Machine Learning: Advancing Market Research Goals
By Paul Sideleau, Imperium Senior Director, Technology
Machine learning (ML) has transformed the application of technology in recent years, making complex tasks – like speech recognition, online searches and shopping – simpler and more intuitive. But ML is also quietly revolutionizing workflows in other important areas, including fraud prevention.
As rapid digital transformation exposes increasing vulnerabilities – and, in turn, cyber criminals become more adept at exploiting them – organizations will need to leverage the opportunities of AI and ML, if they are to manage and minimize emerging threats to data quality and security.
Fraud in the market research (MR) sector is endemic. According to industry insights specialist GreenBook, it’s estimated that, on average, between 15 and 30 percent of market research data is fraudulent. And, while bots and other automated programs are responsible for swathes of fake MR survey traffic, professional fraudsters who bypass quality control checks are also on the rise.
Survey fraudsters ruthlessly exploit gaps in user authentication to undermine intelligence gathering. As fast as organizations’ tech teams plug these gaps, new ones appear, and the cycle continues. Imperium’s data shows that survey fraud has been increasing throughout the pandemic; at the end of last year, we saw fraudulent survey responses double overall, with an increase in poor open ends (OE) of around 40-50 percent during 2020.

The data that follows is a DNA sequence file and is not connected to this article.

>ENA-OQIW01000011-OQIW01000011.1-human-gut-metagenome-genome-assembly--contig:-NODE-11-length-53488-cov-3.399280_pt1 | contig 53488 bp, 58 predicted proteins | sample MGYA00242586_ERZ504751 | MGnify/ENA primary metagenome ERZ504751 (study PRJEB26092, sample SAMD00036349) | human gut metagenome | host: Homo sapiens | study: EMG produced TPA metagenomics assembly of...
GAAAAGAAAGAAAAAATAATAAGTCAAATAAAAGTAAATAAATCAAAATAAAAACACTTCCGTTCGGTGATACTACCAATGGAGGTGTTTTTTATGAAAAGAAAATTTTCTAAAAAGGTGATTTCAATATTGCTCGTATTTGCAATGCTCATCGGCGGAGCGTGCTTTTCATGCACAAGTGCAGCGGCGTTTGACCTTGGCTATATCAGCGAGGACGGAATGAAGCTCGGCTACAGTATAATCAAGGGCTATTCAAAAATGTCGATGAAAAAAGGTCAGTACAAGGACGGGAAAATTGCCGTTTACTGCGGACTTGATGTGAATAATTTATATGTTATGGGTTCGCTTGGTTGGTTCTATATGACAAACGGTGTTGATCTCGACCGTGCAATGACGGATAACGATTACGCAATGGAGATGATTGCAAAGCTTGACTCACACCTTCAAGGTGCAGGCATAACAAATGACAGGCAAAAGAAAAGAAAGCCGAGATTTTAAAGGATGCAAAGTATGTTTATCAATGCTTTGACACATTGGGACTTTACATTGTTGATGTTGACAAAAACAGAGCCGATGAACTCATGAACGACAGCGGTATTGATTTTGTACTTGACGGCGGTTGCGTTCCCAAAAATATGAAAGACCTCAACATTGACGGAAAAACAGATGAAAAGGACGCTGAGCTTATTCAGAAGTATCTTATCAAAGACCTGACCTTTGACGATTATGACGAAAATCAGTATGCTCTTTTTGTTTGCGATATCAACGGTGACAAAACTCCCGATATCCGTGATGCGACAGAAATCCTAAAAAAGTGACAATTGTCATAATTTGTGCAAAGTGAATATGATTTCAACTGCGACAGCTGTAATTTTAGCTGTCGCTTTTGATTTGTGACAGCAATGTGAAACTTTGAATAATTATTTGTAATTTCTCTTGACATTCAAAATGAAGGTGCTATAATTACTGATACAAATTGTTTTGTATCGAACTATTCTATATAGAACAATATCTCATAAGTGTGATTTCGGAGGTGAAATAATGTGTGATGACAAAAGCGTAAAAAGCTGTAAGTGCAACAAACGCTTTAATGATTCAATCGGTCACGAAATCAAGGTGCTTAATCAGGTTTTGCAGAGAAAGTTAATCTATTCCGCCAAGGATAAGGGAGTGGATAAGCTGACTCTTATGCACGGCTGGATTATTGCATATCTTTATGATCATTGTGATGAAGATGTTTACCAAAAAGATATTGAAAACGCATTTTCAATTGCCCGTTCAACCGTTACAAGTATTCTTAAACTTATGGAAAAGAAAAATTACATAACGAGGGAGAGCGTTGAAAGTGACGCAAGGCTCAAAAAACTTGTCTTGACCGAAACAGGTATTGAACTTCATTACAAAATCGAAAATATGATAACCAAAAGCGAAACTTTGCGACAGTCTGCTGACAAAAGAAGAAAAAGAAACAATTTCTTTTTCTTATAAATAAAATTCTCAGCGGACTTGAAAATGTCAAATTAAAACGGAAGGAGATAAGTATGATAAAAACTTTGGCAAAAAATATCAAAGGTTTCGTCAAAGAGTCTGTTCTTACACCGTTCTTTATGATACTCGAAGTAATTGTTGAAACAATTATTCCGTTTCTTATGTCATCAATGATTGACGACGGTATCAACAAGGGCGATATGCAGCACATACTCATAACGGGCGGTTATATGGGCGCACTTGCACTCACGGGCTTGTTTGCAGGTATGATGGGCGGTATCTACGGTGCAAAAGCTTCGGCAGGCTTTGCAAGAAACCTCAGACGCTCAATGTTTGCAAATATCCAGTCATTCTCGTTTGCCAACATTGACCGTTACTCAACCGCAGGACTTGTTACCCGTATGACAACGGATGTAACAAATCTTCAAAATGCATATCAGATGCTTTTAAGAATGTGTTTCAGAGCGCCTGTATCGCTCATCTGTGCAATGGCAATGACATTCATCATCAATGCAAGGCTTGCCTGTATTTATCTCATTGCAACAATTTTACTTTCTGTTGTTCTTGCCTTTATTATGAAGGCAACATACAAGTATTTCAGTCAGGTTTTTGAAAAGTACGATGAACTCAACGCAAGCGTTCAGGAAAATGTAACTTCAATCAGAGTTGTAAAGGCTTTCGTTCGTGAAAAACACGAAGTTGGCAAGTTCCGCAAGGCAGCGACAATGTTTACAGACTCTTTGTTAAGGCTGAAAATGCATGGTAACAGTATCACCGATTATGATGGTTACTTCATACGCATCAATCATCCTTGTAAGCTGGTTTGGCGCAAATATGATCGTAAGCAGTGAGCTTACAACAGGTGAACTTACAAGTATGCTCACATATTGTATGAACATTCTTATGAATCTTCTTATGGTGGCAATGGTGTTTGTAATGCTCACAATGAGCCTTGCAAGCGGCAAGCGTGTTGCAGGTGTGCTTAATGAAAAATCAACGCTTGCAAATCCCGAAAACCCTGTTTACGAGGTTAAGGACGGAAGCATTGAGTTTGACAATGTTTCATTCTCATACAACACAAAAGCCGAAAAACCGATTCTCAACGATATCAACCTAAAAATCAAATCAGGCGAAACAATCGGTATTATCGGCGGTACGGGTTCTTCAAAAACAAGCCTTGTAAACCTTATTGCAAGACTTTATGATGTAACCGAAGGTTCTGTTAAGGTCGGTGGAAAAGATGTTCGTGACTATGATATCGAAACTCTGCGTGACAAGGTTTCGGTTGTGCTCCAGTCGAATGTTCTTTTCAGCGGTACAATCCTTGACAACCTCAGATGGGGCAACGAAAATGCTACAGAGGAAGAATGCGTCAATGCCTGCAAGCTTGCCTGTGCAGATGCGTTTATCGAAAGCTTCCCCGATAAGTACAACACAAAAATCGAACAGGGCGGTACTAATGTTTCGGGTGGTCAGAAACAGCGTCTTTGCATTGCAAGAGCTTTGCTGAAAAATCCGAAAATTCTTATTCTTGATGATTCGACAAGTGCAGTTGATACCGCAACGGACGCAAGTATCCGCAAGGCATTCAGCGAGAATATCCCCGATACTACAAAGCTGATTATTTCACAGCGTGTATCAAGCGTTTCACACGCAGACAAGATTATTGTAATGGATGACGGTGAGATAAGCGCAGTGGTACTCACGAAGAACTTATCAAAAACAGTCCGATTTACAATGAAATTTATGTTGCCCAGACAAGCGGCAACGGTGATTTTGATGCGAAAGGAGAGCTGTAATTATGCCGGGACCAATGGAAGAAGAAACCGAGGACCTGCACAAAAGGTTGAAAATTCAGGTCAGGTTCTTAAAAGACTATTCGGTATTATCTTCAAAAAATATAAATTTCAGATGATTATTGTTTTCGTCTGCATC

In the face of these escalating challenges, a multi-layered approach to fraud is necessary. But how can we excise the fraudsters while protecting and supporting legitimate panelists?
On its own, human oversight is no longer enough to ensure data integrity. We already know that individual data points aren’t sufficient to determine fraud or weed out bad actors; only by analyzing multiple signals – calibrated by advanced ML algorithms and audited by manual review – can we hope to achieve our goal of optimal data integrity.
The most effective way of improving data quality is to look at respondent behavior – not in terms of a single interaction but by examining all the events leading up to, and following, the interaction. Obviously, this involves a huge volume of data, which can only be parsed by setting appropriate benchmarks for keystroke patterns, answer speed and other response characteristics, so that outliers can be properly scrutinized.
In effect, machine learning replicates the work of dozens of teams of analysts – in a fraction of the time (and at a fraction of the cost). It can run thousands of simultaneous queries, comparing results and constantly analyzing what it recognizes as ‘normal’ activity, while isolating and blocking anomalous transactions. Decisions are only escalated when specific human insights are needed.